The latest monthly QV Residential Price Movement Index shows that nationwide residential property values for August have increased 6.9% over the past year and 1.7% over the past three months. This means they are now 15.8% above the previous market peak of late 2007. When adjusted for inflation the nationwide annual increase drops slightly to 5.2% and values remain below the 2007 peak by 0.8%.
The Auckland market has increased 11.4% year on year and values are up 33.0% since 2007. When adjusted for inflation values are up 9.7% over the past year and are 13.8% above the 2007 peak..
QV National Spokesperson Andrea Rush said, “Since September last year the growth rate of New Zealand residential property values has been slowing and this trend has continued over the past month.”
“Home values in Auckland, Christchurch and Tauranga are still increasing but at a slower rate than this time last year.”
“Hamilton and Dunedin home values have decreased slightly and Wellington values are continuing to show the downward trend seen over the past few months.”
“Sales volumes and home loan approvals are down year on year and interest rate rises, LVR restrictions and the upcoming election appear to be keeping the number of homes on the market low as well.”
Residential property values in the Wellington Region are still showing a slight downward trend down 0.5% over the past three months and values across the region as a whole are up 0.9% since August last year.
Home values in Wellington City have decreased slight 0.2% over the past three months, as have values in Wellington Central and South, down 0.5%. Wellington West is also down 1.0%; while Wellington North and East values have remained the same.
Lower Hutt home values have decreased by 2.1% in the past three months and 1.1% year on year. Upper Hutt has increased 0.9% over the past three months and home values there 0.3% below what they were this time last year.
QV Wellington Registered Valuer, Kerry Buckeridge said, “Home values across the Wellington region as a whole are now 1.3% below the 2007 peak and the Hutt Valley remains well behind.”
“Seven years is a long time not to see any value growth and a key factor is that Wellington does not have population growth to drive demand for homes.”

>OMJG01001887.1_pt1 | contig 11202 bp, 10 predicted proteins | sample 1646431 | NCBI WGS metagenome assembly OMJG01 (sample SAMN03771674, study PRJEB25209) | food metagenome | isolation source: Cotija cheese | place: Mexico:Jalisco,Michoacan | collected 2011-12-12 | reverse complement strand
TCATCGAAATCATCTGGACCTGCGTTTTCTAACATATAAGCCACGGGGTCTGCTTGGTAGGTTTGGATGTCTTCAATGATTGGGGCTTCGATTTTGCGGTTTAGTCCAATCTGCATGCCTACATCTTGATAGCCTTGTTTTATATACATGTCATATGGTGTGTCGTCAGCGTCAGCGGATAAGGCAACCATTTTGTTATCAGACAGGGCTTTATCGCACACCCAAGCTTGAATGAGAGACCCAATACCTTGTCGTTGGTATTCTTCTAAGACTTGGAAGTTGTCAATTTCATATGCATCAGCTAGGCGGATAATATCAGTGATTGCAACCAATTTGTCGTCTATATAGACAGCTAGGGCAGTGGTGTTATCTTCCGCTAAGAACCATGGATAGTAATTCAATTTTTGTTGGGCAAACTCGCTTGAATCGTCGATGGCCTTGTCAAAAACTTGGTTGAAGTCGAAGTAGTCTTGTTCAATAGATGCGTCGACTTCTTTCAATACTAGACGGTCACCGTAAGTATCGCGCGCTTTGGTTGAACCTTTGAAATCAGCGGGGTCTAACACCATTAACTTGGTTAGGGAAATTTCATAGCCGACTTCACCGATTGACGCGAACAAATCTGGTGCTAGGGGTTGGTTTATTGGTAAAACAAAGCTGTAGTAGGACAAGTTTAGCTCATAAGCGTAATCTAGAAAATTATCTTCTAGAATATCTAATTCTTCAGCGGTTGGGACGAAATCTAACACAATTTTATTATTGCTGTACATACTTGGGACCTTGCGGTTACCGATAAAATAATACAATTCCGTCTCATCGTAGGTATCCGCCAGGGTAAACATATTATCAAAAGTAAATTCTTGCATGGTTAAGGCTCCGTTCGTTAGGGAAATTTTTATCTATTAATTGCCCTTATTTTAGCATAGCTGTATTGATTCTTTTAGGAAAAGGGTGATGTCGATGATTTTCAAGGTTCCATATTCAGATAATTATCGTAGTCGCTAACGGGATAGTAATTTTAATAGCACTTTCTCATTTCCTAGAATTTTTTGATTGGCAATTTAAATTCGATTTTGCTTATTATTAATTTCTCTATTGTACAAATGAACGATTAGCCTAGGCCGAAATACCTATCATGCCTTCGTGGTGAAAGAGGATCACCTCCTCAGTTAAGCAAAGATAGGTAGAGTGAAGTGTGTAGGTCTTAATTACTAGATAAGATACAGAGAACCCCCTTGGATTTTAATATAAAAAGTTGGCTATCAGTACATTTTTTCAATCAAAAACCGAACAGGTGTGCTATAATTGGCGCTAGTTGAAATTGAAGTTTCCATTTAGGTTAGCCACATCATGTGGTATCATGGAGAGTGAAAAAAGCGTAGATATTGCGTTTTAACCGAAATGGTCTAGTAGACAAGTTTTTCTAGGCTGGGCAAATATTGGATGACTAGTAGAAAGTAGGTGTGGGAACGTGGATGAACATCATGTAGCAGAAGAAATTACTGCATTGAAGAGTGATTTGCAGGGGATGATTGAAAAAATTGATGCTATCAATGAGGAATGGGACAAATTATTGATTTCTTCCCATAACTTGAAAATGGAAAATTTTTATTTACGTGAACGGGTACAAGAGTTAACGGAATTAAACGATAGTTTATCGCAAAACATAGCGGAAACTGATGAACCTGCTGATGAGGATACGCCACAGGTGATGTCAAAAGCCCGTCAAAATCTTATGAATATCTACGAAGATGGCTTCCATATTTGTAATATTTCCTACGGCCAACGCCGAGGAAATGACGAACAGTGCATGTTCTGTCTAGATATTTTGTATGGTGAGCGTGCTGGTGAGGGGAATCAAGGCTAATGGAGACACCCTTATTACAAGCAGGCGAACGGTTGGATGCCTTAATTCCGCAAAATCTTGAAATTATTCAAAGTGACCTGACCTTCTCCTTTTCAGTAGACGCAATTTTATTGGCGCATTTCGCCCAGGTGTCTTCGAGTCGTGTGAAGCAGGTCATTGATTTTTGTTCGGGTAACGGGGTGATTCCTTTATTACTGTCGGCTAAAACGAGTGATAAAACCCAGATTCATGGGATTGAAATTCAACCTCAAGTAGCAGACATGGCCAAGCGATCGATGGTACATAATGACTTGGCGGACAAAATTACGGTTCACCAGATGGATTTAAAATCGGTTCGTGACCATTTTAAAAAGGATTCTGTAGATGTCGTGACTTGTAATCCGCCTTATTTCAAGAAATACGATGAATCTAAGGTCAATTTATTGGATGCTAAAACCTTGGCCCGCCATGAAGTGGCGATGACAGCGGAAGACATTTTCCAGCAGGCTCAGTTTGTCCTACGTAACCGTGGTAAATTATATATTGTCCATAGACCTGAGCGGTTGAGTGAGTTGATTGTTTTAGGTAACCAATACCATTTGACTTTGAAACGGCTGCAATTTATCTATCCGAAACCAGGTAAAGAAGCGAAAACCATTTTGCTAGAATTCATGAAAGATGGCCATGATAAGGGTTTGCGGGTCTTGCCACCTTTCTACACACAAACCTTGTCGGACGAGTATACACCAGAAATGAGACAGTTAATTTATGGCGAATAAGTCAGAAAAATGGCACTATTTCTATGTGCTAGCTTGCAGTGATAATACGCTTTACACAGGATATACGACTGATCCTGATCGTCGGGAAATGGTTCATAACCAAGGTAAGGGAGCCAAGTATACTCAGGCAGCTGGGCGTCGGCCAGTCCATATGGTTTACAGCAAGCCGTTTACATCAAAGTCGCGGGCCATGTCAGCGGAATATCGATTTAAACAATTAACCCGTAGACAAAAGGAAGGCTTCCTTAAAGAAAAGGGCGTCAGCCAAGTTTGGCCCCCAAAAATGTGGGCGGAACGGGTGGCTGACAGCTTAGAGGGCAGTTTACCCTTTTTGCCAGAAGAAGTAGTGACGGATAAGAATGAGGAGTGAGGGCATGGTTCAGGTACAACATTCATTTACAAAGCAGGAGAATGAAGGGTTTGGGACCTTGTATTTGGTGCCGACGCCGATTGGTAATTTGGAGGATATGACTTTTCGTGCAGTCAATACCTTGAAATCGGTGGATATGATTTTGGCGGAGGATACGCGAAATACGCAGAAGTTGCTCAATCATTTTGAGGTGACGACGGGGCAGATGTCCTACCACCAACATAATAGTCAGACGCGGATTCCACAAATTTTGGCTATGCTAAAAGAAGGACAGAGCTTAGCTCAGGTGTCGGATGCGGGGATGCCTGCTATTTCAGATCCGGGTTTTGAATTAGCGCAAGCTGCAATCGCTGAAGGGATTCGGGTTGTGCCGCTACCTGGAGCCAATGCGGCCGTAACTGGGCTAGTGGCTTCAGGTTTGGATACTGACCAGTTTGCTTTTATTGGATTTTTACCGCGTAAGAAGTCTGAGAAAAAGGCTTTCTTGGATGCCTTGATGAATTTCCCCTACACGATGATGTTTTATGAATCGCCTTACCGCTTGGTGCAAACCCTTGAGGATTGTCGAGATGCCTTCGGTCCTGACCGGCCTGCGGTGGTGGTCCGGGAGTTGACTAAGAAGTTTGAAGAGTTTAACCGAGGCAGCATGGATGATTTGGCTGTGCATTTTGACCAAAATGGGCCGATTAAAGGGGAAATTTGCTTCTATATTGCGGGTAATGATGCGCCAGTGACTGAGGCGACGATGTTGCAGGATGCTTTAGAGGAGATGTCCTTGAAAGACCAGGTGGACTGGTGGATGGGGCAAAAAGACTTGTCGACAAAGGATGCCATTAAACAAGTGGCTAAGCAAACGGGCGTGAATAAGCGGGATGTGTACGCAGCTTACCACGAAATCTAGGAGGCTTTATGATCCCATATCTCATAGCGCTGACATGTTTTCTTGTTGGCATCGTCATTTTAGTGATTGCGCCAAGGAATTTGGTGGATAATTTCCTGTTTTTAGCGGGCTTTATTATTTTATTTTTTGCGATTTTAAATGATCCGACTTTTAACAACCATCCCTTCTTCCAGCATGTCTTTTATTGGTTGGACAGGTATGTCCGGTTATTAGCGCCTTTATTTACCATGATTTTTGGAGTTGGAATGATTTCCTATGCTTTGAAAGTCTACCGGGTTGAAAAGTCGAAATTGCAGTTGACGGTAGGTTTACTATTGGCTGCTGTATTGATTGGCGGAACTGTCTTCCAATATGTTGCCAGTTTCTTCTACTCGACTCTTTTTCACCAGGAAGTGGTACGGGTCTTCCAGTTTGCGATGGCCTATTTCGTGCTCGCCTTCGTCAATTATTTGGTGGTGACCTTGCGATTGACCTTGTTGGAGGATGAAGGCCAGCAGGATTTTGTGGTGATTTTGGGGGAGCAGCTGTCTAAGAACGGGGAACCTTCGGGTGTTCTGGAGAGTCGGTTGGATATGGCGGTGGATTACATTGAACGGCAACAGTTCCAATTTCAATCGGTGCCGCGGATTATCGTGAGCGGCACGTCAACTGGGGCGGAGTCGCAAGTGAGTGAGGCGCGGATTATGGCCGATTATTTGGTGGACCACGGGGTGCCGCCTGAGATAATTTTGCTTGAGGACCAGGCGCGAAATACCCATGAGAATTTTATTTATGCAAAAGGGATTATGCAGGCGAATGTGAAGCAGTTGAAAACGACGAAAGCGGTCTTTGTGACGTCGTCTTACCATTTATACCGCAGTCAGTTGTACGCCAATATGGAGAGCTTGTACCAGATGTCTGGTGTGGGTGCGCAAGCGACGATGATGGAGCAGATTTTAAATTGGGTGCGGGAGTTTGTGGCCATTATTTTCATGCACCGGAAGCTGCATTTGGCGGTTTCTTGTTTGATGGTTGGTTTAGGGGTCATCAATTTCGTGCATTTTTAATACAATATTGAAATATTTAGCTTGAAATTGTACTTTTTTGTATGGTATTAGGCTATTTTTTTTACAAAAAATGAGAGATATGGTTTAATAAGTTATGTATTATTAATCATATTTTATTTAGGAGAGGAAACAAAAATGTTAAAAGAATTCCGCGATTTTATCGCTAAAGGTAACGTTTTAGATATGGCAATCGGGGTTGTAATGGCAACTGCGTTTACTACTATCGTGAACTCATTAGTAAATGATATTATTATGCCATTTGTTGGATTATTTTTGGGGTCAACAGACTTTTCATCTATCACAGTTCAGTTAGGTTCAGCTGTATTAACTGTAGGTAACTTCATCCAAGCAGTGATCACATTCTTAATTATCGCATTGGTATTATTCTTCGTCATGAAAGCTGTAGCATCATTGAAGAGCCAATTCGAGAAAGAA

“Currently there are historically low levels of stock in the market and low interest from buyers. The upcoming election is likely to be a factor and could mean people are holding off making property decisions.”
“The current generation of new home buyers seem to find properties in need of renovation unappealing.”
“A full ‘doer-upper’ can still appeal to seasoned renovators’, but some first home buyers seem more likely to purchase a fully-finished apartment, than a standalone home that is in need of some work.”
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Last months winner was: A van Baarle of Lower Hutt
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Levels of mould and condensation in New Zealand are widespread, both of which are triggers of respiratory diseases, asthma and hospital visits
Many New Zealand homes are in such bad shape they cause health problems and increase their occupants' stress levels, a nationwide survey has found.
The State of the Home Survey was conducted by independent research company Buzz Channel.
It found more than half of respondents said they suffered in some way due to the state of their home.
The survey, commissioned by HRV, found levels of mould and condensation in New Zealand were widespread. Both are triggers of respiratory diseases, asthma and hospital visits.
Almost a third of respondents said the state of their homes reduced their wellbeing and 58 per cent said they suffered stress due to living in an unhealthy home.
One in five respondents said they had moved out of a house because it was cold, damp or mouldy. Almost 60 per cent of tenants surveyed said they had moved out of a house because it was unhealthy. Of those who stayed put, nearly a third faced increased heating costs and higher power bills.
However, even though Kiwis are living in chilly and damp homes, the survey revealed some novel approaches to staying warm in bed at night.
While most respondents said they threw a few extra blankets on the bed (61 per cent), many chose to wear warm socks (37 per cent), flannel pyjamas (29 per cent) and even a beanie (8 per cent) in winter.
Meanwhile, 11 per cent of respondents slept with their head under a duvet to stay warm. This was a particularly popular heating method among tenants.
Then there were the more adventurous winter-warming ploys such as one woman "trying to persuade my husband to go to bed early", and another person who slept naked all year round because their waterbed was constantly warm.
Other findings from the survey included:
•Mould is prevalent in 59 per cent of homes and condensation in 31 per cent.
•A quarter had curtains, carpets, clothes and other property damage from mould, dampness and condensation.
•Thirty-seven per cent were concerned about heavy metals in water, followed by sediment (28 per cent) and chlorine (25 per cent).
•Sixty-one per cent will throw another blanket on the bed if they are cold at night, rather than turn on a heating source.
•Almost two-thirds of people would be happy to have their home undergo a housing warrant of fitness.
*Buzz Channel surveyed 505 people aged between 24 and 75 years. The margin of error on this sample is +/- 4.4.3 per cent at the 95 per cent confidence level.
QV National Spokesperson Andrea Rush said, “We are starting to see a slowdown in the rate of value increases in many of the main centres following on from the slowdown in sales volumes over the past few months.”
Thanks to Tony Alexander of the BNZ for his Weekly Comment 14/08/14